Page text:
Wednesday, September 19, 2007

Email after Twitter

This in response to topic #81 on Chris Brogan's blog post today. Some stream-of-consciousness, Twitter-like, rough-cut gems on how the Twitter experience might lead to a new email.

<=140 chars and no spam has really taught us something.
there is life without unsolicited messages
pithiness rules
My friend Jill never reads beyond the first line, anyway
one to one message vs. blog post. what's the diff?
expectation of immediate response
interruptability, we live interrupt-driven lives. Didn't used to be that way.
multi-processing by interrupt - the modern way.
leads to abuse of the interrupt
leads to abuse of the channel
leads to abuse of the commons
the first-contact problem - is it really a problem?
spammers will abuse and try to exploit every open first-contact channel and eventually ruin it.
it happened with uunet news and it's happening with email.
are pure white-lists (ala RSS) the only answer? That's how twitter works.
can we survive without the ability to send a message to someone who doesn't already know us?
on twitter that's restricted to a "friend-request". No content, just canned message.
it's all very web 2.0. you can't "push" your message anymore.
everything's RSS, it's pull-only. People find out through friends and FOFs.
in a pure whitelist system, you are very careful about what you send because you don't want to be un-friended
you see? it's not just the properties of the channel, it's how people use and react to them
do you miss out on people you'd otherwise know? maybe, but are they worth knowing anyway?
Is anyone who has to contact you without prior introduction EVER worth talking to?
How did it work before email?
People didn't get interrupted.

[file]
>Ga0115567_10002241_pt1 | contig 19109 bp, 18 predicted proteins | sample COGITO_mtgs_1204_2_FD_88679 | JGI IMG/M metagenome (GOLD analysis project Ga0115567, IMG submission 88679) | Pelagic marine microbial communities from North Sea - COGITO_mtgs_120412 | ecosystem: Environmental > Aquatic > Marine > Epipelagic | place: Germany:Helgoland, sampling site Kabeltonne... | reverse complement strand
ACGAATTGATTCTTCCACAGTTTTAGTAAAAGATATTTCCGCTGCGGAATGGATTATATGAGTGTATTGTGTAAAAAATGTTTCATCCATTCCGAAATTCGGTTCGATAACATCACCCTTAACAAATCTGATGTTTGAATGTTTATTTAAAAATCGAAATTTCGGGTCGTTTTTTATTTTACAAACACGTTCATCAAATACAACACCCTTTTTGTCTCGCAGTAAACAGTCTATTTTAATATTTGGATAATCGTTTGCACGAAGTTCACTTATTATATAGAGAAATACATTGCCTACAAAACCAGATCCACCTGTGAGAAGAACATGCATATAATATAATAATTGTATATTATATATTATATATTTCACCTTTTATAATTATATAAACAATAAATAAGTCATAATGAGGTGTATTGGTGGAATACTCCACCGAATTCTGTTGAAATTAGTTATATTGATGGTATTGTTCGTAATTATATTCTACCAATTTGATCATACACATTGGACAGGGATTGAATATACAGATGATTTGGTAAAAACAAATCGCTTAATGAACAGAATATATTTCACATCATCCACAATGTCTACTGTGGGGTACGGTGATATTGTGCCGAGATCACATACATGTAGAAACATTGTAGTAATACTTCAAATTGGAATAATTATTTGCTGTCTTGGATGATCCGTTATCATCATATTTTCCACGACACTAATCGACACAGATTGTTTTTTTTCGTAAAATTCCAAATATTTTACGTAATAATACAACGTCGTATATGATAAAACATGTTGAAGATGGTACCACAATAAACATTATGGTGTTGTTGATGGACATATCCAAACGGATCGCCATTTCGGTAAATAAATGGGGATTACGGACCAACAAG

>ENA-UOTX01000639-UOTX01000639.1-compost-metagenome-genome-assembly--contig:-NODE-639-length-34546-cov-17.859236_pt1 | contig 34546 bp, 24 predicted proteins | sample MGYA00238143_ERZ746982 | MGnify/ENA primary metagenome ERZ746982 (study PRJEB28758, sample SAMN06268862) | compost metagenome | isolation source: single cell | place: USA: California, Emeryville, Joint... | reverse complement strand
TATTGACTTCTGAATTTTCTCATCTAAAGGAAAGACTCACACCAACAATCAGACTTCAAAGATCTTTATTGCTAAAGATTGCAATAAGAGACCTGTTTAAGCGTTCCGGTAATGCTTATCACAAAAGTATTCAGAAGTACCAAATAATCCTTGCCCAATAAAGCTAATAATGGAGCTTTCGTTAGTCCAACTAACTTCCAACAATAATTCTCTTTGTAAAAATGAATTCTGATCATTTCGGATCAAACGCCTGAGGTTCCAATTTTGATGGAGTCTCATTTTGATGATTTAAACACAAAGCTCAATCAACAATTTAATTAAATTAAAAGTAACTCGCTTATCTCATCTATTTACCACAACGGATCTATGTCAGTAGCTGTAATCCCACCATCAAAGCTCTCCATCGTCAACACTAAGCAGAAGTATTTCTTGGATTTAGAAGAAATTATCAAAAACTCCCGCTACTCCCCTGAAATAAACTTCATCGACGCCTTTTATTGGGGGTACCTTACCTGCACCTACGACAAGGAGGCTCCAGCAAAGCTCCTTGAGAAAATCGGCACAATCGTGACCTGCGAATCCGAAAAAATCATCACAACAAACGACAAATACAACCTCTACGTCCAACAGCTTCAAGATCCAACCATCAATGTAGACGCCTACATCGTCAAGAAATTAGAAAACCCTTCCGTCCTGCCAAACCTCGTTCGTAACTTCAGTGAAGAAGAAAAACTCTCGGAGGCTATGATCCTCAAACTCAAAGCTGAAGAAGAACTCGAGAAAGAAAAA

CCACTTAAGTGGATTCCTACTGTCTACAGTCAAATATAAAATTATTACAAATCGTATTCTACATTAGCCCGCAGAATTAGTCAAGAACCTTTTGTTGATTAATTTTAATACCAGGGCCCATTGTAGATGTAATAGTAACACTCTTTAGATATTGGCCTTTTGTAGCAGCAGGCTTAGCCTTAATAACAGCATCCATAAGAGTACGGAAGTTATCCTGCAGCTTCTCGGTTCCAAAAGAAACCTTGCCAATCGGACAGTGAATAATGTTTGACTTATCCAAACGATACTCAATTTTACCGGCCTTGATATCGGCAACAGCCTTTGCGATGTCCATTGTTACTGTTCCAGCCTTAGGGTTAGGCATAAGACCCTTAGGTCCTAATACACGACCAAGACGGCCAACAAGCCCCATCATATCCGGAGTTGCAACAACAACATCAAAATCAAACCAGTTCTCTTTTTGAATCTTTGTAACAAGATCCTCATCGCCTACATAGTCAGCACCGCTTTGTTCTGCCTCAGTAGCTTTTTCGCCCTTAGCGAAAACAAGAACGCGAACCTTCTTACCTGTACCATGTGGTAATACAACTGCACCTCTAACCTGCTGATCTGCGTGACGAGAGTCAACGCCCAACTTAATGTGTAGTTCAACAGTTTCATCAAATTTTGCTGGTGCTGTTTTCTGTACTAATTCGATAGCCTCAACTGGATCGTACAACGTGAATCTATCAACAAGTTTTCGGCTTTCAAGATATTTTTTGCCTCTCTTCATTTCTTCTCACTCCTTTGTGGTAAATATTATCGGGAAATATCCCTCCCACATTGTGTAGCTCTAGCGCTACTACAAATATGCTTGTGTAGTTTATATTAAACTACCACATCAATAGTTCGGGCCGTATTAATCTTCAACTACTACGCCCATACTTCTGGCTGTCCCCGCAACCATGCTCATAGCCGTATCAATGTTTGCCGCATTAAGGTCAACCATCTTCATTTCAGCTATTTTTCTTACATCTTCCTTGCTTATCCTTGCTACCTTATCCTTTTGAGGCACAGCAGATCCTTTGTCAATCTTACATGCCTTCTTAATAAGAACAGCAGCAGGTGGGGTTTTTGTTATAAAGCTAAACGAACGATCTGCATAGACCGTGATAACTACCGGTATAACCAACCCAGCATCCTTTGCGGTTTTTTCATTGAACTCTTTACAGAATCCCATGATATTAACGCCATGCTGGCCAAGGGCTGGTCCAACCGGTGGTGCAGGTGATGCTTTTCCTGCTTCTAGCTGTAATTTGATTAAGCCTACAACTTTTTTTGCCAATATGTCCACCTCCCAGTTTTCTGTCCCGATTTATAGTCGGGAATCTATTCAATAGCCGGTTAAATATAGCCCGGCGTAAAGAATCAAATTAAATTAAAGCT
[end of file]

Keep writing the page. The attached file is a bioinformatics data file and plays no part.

They worked on things they thought important until they decided to switch.
You couldn't interrupt them with the expectation that you'd get immediate service.
How did contractors work before cell phones, which allow you interrupt them?
Big question: is instantaneous interrupt-communication really more productive?
could we build ships in 90 days like they did in WW2? I doubt it. That takes concentration.
How did anyone work before telephones? What about the answering machine?
In addtion to asynchronous telephone communication, it also provided spam (ie, telemarketer) screening.
should all telephone service be billed like cell service so telemarketers can be blocked?
At bottom, is there any value to unsolicited communication?
Can you live and thrive with only info you actively seek?
Is advertising or unsolicited communication worth anything?
would newspaper ads or TV commercials be sufficient?
new soc-net messaging is white-list only. No spam, people LOVE it.
no, douche-bag, adding me doesn't mean I'll add you. Fuck off.
are people are realizing, in the web 2.0 world, you don't need advertising? it's unnecessary?
people listen to their friends, not to unsolicited advertisers.
spam taught us that. that's why soc-nets don't allow it, and why people love them.

conclusion: a new email that was white-list only would probably be successful.

3 Comments:

Blogger Shava said...

The decline began with Marconi. Even telegraphs were ok. Twitter: very turn of the century == 1900

Wednesday, September 19, 2007 7:11:00 PM  
Anonymous Susan Reynolds said...

Love it Joe. Husband has been going nuts since taking over a department that spent their time responding to every email with comments on it, and then sent the whole mess back to everybody that could possibly have a glimmer of an interest.
Months ago I suggested twitter as a way to nip some email in the bud but with twitter's current challenges I can't push it like I'd like.

Wednesday, October 03, 2007 1:52:00 PM  
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Friday, October 05, 2007 9:52:00 AM  

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